Is it possible, as some denizens of the Burned-Over District believed, to build a haunted house?
That may not be was weird as it sounds. Well, actually, it is as weird as it sounds — but hear me out anyway.
Historian Robert Damon Schneck has noted that if one were to analyze the thousands of historical haunted house narratives, it may be possible to identify shared traits, such as architecture, layout, location, materials, positioning, history, foundation, and so on. Through computer analysis, would it be possible to graph a set of common characteristics and, hence, create an algorithmic or digital model of a haunted house? And then build one?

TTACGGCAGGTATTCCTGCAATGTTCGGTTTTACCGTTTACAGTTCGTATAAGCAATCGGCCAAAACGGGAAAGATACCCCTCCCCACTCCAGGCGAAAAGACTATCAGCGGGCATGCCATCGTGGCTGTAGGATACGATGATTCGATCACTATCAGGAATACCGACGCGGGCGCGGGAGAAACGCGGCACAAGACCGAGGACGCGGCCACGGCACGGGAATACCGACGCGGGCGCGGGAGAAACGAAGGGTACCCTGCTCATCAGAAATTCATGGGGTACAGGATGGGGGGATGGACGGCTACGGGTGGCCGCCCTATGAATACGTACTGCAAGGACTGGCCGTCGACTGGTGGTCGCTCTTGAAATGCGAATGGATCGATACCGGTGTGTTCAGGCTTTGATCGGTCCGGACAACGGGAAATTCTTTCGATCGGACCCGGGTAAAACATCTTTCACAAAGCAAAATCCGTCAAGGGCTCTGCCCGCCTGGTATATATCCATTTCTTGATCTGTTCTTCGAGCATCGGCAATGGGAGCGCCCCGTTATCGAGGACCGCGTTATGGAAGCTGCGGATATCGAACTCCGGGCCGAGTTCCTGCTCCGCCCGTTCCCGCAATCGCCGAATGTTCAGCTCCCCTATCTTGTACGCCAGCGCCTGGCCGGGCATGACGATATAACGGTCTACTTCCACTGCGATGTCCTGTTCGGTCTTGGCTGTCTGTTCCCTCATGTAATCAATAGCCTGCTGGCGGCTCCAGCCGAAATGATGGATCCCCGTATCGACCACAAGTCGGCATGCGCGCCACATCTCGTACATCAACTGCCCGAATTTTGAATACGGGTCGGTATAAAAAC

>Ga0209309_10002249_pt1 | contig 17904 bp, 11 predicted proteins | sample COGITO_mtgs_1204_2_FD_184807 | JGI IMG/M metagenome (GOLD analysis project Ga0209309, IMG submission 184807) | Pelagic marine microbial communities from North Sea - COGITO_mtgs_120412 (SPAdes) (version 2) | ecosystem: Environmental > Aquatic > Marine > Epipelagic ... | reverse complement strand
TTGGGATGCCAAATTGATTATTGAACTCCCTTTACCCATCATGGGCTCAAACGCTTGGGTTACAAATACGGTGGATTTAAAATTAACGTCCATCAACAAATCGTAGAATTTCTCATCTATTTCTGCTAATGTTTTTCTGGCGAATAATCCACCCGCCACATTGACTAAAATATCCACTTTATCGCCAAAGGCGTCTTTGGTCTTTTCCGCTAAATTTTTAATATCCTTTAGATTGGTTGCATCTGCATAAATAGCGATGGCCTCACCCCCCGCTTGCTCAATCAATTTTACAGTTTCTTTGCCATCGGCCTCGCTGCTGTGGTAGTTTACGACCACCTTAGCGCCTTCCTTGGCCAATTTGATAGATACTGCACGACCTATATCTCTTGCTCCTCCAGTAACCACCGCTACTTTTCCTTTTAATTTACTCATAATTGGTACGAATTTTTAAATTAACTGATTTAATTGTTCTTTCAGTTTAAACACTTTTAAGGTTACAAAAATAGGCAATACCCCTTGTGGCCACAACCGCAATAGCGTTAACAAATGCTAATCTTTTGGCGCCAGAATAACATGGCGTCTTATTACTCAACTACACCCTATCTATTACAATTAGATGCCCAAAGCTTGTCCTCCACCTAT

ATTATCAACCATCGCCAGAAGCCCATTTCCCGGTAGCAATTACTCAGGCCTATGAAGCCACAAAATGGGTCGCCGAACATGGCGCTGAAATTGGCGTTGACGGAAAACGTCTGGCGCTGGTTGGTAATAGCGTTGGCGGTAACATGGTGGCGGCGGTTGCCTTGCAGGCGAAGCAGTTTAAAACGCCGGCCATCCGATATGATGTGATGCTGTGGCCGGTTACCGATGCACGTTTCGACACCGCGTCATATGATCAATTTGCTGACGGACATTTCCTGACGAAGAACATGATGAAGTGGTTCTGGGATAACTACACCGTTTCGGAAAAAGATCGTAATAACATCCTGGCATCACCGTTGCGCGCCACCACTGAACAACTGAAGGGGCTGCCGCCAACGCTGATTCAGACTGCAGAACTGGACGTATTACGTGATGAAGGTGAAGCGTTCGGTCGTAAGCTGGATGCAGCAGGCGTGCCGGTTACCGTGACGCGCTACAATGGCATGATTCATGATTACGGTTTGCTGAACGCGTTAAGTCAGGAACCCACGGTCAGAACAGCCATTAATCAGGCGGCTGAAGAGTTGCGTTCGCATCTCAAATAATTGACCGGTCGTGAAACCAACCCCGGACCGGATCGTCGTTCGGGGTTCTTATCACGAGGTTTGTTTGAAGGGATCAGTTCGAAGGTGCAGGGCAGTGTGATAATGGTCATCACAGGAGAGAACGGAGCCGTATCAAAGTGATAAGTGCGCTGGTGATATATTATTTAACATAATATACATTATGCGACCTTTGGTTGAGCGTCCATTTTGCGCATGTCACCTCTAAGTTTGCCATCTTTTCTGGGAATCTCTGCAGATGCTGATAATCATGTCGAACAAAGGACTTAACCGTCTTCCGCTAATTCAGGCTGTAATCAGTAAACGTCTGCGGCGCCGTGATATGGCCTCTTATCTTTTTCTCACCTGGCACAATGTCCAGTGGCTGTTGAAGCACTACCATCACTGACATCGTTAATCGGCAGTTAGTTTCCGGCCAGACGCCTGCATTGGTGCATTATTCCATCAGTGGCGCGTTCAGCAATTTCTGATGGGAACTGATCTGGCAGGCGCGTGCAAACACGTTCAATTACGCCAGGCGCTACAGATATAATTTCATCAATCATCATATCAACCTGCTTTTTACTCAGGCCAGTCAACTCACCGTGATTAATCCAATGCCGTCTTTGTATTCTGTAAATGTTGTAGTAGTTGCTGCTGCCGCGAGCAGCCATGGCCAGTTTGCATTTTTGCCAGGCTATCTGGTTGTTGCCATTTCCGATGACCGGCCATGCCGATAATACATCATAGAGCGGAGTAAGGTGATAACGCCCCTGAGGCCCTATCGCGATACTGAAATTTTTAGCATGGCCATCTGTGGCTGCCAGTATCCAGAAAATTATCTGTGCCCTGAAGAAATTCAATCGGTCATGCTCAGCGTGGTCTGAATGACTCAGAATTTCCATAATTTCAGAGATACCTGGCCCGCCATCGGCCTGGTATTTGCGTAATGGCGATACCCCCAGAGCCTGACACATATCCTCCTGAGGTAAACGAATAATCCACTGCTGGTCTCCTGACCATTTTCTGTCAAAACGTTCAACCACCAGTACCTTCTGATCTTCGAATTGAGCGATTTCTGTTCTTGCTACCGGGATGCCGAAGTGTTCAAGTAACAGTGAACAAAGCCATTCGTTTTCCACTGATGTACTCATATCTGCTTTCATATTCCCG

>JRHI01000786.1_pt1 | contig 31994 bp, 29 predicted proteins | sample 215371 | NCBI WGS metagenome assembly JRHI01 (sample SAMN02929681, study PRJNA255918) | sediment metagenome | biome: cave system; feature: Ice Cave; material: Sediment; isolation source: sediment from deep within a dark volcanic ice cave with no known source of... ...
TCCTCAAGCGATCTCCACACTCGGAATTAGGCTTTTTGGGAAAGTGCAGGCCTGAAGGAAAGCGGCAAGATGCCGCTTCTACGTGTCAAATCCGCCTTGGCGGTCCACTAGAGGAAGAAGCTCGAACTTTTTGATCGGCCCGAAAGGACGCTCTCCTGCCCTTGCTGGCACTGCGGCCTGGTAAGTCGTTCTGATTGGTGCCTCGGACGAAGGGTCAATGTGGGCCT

“The approach I favor,” Schneck tells me, “…would incorporate as many traditional beliefs about the causes of hauntings from as many eras and cultures as possible (e.g., building on land where some horrific event occurred, using material from the scenes of murders and suicides, particular places, etc.). It could also be done using theories that posit a connection between paranormal phenomena and states of transition, or the creation of conditions such as standing waves, in which people experience phenomena resembling hauntings.”
Could we take a Jurassic Park approach to haunted houses and actually construct or reconstruct one? I don’t see what could possibly go wrong…